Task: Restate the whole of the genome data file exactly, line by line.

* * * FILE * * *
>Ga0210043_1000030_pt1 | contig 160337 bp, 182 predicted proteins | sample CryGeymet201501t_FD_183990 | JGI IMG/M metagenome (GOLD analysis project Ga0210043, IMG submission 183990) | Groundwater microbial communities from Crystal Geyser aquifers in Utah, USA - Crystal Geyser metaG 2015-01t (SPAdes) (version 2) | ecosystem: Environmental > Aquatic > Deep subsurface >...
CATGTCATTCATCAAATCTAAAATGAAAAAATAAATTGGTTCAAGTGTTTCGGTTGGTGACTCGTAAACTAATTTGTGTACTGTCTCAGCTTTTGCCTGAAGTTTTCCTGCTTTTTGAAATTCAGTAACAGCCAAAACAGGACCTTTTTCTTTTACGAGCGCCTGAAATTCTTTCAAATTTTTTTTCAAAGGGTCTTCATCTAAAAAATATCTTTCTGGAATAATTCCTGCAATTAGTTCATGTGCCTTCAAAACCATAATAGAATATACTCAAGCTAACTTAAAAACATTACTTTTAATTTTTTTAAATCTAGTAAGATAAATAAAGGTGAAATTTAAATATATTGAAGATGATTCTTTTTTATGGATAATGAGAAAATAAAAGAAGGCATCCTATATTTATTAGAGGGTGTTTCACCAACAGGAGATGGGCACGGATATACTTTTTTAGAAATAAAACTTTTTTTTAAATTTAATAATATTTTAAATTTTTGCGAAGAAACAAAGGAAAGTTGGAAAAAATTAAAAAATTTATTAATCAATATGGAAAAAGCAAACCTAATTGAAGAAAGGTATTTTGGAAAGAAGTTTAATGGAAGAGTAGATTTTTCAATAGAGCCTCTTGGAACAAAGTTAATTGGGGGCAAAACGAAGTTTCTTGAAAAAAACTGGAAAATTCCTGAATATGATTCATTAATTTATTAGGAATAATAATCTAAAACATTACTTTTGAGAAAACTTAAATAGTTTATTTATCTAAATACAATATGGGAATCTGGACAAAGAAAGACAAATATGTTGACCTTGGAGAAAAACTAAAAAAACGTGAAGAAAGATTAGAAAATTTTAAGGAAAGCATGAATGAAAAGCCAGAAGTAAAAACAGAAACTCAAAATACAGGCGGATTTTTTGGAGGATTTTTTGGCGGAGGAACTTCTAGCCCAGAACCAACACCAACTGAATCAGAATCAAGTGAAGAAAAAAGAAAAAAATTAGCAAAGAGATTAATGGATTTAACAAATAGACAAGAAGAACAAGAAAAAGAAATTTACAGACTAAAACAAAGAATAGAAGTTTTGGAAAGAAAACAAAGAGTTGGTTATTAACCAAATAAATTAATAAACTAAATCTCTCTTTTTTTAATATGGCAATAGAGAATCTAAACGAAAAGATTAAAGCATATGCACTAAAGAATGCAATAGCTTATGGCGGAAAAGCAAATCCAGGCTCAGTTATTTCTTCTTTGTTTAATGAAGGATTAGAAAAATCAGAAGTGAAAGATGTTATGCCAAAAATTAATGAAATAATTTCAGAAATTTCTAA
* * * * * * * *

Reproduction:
>Ga0210043_1000030_pt1 | contig 160337 bp, 182 predicted proteins | sample CryGeymet201501t_FD_183990 | JGI IMG/M metagenome (GOLD analysis project Ga0210043, IMG submission 183990) | Groundwater microbial communities from Crystal Geyser aquifers in Utah, USA - Crystal Geyser metaG 2015-01t (SPAdes) (version 2) | ecosystem: Environmental > Aquatic > Deep subsurface >...
CATGTCATTCATCAAATCTAAAATGAAAAAATAAATTGGTTCAAGTGTTTCGGTTGGTGACTCGTAAACTAATTTGTGTACTGTCTCAGCTTTTGCCTGAAGTTTTCCTGCTTTTTGAAATTCAGTAACAGCCAAAACAGGACCTTTTTCTTTTACGAGCGCCTGAAATTCTTTCAAATTTTTTTTCAAAGGGTCTTCATCTAAAAAATATCTTTCTGGAATAATTCCTGCAATTAGTTCATGTGCCTTCAAAACCATAATAGAATATACTCAAGCTAACTTAAAAACATTACTTTTAATTTTTTTAAATCTAGTAAGATAAATAAAGGTGAAATTTAAATATATTGAAGATGATTCTTTTTTATGGATAATGAGAAAATAAAAGAAGGCATCCTATATTTATTAGAGGGTGTTTCACCAACAGGAGATGGGCACGGATATACTTTTTTAGAAATAAAACTTTTTTTTAAATTTAATAATATTTTAAATTTTTGCGAAGAAACAAAGGAAAGTTGGAAAAAATTAAAAAATTTATTAATCAATATGGAAAAAGCAAACCTAATTGAAGAAAGGTATTTTGGAAAGAAGTTTAATGGAAGAGTAGATTTTTCAATAGAGCCTCTTGGAACAAAGTTAATTGGGGGCAAAACGAAGTTTCTTGAAAAAAACTGGAAAATTCCTGAATATGATTCATTAATTTATTAGGAATAATAATCTAAAACATTACTTTTGAGAAAACTTAAATAGTTTATTTATCTAAATACAATATGGGAATCTGGACAAAGAAAGACAAATATGTTGACCTTGGAGAAAAACTAAAAAAACGTGAAGAAAGATTAGAAAATTTTAAGGAAAGCATGAATGAAAAGCCAGAAGTAAAAACAGAAACTCAAAATACAGGCGGATTTTTTGGAGGATTTTTTGGCGGAGGAACTTCTAGCCCAGAACCAACACCAACTGAATCAGAATCAAGTGAAGAAAAAAGAAAAAAATTAGCAAAGAGATTAATGGATTTAACAAATAGACAAGAAGAACAAGAAAAAGAAATTTACAGACTAAAACAAAGAATAGAAGTTTTGGAAAGAAAACAAAGAGTTGGTTATTAACCAAATAAATTAATAAACTAAATCTCTCTTTTTTTAATATGGCAATAGAGAATCTAAACGAAAAGATTAAAGCATATGCACTAAAGAATGCAATAGCTTATGGCGGAAAAGCAAATCCAGGCTCAGTTATTTCTTCTTTGTTTAATGAAGGATTAGAAAAATCAGAAGTGAAAGATGTTATGCCAAAAATTAATGAAATAATTTCAGAAATTTCTAA